During fall draw-down of a reservoir in northeast Kansas it was observed that larvae of Axarus festivus were restricted to highly weathered Pennsylvanian Shale outcrops and surrounding coarse sediments with high-clay content derived from erosion of the shale outcroppings. Larvae constructed burrows into the outcrops and eroded coarse sediments, which they used to filter feed by setting up currents through the burrows. Burrows were widely distributed over the outcrops, with average densities ranging from 372-2,351 burrows m-2. However, closer inspection revealed that burrows were more common at apices of individual shale strata, where weathering of the outcrop was most advanced. Here burrows were more uniformly distributed and densities ranged to 4,166 burrows m-2. 73% of burrows contained larvae. Burrows were generally U-shaped, and averaged 1.8 mm in diameter and 42 mm in total length. Laboratory experiments revealed that 4th instar larvae removed from burrows could construct new burrows in weathered shale, but preferentially used old empty burrows if available. When given choices among alternative sediment combinations of sand vs. finely-ground shale, sand vs. coarsely-ground shale, and finely-ground shale vs. coarsely-ground shale, larvae exhibited statistically significant preferences for the finely-ground shales (P<0.001), coarsely-ground shales (P<0.001), and coarsely-ground shales (P<0.01), respectively. It is concluded that larvae (1) actively select shale or high-clay content sediments, (2) can differentiate among sediments with differing physical properties and (3) exhibit behavioral choices for sediment types that guide them toward shale outcrops.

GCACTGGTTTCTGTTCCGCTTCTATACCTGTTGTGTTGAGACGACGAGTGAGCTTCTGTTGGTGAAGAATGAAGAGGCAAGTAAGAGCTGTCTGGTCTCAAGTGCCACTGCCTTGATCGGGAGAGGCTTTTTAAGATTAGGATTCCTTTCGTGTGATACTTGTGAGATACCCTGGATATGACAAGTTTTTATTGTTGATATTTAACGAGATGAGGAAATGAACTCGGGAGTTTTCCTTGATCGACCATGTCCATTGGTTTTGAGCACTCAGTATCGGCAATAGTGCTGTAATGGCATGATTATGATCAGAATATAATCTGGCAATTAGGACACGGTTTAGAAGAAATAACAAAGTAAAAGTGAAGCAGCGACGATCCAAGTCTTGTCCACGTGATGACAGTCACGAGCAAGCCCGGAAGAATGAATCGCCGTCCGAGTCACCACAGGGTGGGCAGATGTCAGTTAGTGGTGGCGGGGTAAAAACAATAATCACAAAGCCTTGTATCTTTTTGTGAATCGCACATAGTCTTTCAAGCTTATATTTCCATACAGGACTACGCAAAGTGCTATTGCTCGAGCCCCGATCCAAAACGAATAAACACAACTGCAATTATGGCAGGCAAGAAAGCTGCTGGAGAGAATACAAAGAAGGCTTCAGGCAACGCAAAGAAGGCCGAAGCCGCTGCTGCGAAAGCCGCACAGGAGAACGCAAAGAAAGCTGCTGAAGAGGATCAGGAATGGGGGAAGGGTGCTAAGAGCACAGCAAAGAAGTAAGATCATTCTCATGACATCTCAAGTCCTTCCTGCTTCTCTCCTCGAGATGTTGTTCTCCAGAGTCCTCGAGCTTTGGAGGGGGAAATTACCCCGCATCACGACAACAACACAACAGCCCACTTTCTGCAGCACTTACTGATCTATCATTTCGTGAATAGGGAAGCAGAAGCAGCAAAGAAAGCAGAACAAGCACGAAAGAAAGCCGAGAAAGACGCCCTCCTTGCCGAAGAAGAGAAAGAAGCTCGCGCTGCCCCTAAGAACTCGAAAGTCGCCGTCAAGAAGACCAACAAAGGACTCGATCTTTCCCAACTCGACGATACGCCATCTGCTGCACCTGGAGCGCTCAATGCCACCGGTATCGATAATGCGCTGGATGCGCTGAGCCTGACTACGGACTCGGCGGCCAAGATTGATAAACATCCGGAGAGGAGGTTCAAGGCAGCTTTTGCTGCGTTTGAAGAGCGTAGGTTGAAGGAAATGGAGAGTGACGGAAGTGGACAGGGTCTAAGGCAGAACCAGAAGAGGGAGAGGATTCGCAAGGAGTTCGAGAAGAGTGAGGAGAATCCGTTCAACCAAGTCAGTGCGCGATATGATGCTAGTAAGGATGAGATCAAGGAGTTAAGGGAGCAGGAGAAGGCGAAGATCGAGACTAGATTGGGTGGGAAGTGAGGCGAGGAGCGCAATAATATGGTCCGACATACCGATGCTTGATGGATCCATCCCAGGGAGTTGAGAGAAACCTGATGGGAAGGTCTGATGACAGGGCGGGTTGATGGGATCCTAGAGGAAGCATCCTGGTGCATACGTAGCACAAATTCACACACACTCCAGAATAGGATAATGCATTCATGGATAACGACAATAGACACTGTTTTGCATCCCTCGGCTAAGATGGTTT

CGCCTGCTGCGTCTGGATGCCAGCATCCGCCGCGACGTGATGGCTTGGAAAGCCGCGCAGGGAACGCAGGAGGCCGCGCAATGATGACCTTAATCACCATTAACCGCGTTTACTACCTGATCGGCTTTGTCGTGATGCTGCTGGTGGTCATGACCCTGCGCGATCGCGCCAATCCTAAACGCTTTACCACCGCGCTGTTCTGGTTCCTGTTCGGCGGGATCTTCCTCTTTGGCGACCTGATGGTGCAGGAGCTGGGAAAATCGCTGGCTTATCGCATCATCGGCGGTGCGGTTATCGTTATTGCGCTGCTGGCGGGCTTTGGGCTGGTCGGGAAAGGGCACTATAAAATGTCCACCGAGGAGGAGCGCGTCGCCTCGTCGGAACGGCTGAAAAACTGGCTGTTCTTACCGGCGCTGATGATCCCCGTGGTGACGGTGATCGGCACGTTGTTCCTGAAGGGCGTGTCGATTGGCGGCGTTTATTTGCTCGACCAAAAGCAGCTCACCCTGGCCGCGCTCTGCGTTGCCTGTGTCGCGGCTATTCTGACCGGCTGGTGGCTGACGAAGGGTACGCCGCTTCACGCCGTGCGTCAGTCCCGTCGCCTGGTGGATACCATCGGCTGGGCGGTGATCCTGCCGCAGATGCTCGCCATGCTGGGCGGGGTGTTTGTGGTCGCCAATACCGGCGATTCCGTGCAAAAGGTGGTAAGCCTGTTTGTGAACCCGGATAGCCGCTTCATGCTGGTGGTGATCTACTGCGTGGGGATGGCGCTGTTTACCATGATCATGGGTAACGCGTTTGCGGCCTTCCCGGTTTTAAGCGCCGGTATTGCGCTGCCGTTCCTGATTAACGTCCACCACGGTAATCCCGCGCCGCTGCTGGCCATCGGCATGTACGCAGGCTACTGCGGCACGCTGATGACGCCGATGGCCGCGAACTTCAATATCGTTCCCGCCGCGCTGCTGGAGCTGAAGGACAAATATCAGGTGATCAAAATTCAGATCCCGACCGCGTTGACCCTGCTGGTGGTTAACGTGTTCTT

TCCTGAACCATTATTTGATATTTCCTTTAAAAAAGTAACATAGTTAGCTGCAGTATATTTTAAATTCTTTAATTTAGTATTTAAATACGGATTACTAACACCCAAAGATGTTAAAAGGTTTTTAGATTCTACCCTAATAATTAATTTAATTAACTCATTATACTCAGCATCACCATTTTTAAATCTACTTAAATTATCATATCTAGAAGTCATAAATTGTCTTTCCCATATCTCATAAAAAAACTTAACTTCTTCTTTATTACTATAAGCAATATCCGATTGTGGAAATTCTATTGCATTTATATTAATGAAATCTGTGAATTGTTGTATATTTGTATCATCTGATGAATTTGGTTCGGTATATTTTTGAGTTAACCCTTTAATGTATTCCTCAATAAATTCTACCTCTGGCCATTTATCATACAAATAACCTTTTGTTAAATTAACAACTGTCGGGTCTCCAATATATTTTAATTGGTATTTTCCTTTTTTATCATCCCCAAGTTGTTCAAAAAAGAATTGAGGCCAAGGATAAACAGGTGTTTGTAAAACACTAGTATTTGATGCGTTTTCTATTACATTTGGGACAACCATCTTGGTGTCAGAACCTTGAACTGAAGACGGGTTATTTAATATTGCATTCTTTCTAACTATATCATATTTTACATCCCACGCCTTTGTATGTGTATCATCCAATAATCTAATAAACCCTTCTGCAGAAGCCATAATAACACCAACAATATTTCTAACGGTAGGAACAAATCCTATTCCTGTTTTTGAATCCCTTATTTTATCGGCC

- habitat preference